The primary downside to a bonus annuity is the limitation on the upside potential. In other words, you will have sacrificed some portion of your potential growth to get the bonus.
For example, a bonus annuity often has a more extended surrender period and a higher surrender charge than a non-bonus annuity. That applies in particular if the bonus annuity doesn’t vest immediately.
Fewer Riders and Benefits
Sometimes, in order to pay for the cost of a bonus, the life insurer will cut back on some of the other benefits you might find in another annuity. Often this is a rider benefit, such as an income rider.
Again, it’s crucial to understand all of the features and costs of your bonus annuity before you commit to a decision.
Longer Surrender Periods
Likewise, surrender periods – which certainly start over when you purchase the new annuity – may be more extended than you might be used to facing.
Make sure that if you are leaving a short-term remainder of a surrender period to enter a much longer surrender, the bonus you receive is worth it for the extended lock-up.
Virtually all annuities lock up your money, to a large extent, for some period. Bonus annuities tend to have a longer time than others.
Usually, to get a bonus, you must be willing to accept a seven-year surrender period or longer (though this isn’t always the case).
Extended Vesting Schedule
Also, of course, if you leave before your bonus is 100% vested, you will leave a large portion of it behind. That can be sticky if you also have to pay a surrender charge.
Further, as we have covered prior, you may not even own your bonus until years after you started the annuity. Many annuity bonuses don’t vest completely until the annuity contract has matured.
Finally, expenses are often higher on a bonus annuity, making your actual gain from the bonus possibly even less.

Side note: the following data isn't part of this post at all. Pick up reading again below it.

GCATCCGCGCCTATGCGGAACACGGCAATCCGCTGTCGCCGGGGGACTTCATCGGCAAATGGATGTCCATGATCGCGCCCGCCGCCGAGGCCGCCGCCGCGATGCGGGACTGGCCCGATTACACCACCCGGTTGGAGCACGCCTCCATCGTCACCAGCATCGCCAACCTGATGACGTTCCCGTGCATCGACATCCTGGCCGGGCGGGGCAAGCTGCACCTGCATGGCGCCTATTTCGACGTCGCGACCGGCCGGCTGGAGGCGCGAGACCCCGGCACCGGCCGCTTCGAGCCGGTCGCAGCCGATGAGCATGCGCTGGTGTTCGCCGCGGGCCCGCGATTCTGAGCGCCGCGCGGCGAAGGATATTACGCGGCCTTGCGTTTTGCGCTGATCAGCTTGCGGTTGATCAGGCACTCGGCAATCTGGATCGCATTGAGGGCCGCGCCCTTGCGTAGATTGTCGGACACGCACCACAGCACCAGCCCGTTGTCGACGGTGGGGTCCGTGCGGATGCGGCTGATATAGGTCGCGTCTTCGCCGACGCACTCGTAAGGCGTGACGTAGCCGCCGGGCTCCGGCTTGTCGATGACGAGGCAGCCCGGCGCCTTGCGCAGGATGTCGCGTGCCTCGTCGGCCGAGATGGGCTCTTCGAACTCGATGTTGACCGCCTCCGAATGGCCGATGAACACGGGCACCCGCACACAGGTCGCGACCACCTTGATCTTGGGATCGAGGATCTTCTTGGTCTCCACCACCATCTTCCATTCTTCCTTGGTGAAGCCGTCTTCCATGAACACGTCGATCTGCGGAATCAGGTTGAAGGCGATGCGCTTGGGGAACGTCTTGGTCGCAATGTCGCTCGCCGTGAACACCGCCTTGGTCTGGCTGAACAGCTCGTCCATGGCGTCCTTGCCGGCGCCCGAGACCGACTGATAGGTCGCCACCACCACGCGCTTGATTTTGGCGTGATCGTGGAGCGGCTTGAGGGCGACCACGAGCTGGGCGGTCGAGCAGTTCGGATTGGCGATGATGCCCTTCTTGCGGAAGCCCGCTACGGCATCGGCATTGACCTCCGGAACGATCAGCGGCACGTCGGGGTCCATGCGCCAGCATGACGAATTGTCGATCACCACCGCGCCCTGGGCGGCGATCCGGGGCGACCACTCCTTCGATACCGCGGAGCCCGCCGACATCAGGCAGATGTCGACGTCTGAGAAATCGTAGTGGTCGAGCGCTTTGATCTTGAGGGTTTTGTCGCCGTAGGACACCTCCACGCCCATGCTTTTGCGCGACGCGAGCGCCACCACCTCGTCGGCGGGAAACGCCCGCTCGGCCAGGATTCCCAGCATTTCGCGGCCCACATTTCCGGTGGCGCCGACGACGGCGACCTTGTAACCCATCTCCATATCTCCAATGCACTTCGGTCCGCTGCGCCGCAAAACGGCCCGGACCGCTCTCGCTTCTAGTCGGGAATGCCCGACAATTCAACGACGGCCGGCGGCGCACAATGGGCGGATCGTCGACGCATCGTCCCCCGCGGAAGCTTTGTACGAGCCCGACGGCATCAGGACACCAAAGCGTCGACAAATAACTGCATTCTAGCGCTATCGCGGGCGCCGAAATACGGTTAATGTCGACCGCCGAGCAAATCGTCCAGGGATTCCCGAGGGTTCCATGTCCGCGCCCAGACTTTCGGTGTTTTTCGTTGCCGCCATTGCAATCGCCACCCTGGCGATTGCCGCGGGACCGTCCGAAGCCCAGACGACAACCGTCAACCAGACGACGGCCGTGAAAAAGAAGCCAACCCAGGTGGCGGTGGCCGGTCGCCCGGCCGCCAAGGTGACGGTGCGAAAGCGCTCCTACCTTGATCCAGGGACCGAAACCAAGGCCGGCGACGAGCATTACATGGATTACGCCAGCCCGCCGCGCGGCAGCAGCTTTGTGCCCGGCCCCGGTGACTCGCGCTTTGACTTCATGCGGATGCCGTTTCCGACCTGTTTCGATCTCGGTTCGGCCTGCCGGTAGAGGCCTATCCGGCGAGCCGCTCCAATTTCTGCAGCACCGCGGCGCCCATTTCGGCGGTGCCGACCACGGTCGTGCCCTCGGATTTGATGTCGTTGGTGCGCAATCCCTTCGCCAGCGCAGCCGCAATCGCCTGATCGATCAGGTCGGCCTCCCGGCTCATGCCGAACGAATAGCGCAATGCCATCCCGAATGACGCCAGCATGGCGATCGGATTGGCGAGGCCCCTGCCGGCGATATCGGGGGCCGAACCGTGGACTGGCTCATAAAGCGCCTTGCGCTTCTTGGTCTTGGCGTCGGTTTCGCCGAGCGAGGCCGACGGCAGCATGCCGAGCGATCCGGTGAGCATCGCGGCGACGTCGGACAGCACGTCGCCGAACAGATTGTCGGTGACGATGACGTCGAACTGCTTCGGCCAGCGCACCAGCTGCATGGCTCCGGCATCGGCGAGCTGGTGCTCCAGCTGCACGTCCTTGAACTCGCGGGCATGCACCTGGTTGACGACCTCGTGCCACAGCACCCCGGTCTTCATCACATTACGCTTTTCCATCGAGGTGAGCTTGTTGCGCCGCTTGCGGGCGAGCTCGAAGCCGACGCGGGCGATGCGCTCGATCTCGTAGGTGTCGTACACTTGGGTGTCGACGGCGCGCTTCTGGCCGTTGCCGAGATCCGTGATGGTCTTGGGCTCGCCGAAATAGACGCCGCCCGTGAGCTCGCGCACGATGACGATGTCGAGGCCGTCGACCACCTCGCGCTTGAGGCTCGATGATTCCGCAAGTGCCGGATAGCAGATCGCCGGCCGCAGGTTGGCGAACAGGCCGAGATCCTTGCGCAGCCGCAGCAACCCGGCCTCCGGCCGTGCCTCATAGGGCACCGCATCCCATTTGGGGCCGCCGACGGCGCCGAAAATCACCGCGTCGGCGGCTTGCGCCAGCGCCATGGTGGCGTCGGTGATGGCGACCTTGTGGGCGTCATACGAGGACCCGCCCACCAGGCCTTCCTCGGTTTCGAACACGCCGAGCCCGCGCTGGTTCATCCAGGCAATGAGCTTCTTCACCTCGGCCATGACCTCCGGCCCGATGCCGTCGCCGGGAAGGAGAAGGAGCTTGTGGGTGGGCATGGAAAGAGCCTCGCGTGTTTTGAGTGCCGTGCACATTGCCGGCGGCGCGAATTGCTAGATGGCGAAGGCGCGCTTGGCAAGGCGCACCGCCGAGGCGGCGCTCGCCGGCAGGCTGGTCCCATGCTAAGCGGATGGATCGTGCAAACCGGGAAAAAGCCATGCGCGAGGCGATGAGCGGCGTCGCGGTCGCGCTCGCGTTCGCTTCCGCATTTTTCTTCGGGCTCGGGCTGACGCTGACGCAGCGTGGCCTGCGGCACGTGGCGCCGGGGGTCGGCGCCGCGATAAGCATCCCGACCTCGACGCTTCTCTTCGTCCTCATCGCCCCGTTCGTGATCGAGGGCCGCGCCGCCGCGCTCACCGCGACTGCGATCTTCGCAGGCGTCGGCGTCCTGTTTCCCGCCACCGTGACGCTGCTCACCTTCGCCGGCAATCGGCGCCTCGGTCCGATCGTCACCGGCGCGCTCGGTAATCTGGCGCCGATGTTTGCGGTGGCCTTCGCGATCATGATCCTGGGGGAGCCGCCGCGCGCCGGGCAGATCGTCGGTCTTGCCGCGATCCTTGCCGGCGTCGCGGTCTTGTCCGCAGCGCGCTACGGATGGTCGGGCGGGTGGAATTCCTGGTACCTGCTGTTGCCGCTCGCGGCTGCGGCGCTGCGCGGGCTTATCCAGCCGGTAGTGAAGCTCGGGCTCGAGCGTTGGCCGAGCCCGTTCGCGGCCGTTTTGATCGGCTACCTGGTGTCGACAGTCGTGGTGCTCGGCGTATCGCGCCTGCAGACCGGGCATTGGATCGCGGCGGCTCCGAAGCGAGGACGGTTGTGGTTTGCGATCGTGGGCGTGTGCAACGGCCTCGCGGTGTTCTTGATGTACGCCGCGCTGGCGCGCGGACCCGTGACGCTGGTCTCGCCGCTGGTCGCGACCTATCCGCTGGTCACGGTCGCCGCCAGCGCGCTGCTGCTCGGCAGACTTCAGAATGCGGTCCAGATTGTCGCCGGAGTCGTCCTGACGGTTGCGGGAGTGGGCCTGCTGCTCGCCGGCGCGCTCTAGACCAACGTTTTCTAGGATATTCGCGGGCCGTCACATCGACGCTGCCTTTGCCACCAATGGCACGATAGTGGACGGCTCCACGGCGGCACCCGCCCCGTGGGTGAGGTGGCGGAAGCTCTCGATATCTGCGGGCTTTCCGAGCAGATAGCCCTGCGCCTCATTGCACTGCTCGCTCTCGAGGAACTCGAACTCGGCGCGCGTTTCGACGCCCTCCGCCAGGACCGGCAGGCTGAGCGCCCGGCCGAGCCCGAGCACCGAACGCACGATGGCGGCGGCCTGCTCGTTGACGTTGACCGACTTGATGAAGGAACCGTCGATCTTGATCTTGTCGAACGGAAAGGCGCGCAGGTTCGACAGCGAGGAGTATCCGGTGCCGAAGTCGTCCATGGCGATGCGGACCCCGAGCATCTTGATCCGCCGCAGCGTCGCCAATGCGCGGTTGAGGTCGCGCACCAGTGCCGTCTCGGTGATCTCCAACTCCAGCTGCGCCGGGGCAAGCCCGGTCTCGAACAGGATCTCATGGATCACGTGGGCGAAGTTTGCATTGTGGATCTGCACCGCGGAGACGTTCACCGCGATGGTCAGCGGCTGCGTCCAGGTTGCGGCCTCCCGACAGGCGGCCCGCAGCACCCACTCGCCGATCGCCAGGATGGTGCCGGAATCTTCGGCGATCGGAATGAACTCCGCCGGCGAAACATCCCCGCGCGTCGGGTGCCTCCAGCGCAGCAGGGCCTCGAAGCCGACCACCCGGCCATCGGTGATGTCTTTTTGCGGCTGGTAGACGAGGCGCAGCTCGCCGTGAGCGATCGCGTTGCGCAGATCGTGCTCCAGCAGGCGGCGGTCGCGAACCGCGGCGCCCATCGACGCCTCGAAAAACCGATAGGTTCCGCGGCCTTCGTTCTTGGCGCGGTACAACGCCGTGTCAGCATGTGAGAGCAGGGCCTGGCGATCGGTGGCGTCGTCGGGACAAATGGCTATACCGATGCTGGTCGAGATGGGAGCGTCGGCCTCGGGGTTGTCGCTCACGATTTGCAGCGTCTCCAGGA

Bonus annuities often start at a lower rate of growth before they add the bonus. In other words, the bonus isn’t as much as it appears to be because you started lower than you would have without the bonus.
Look for your net gain, not just the gross amount of the bonus.
Some Final Thoughts on Bonus Annuities
One way to look at an annuity bonus is as a pre-payment of the full contractually promised money that you would otherwise receive on your annuity.
By law, and to stay competitive, life insurance companies must calculate the profitability of any product that they sell. They have a department of actuaries making those calculations on products throughout the design process.
A bonus annuity isn’t so much a play in that it gives you more money. Rather, it’s moreso that it gives you what you would expect, but in a different way.
Keep these rules of thumb in mind as you explore bonus annuities, and different annuities in general. Your financial professional can help you save time by finding options that are right for you, answering your questions, and assisting you in making well-informed choices.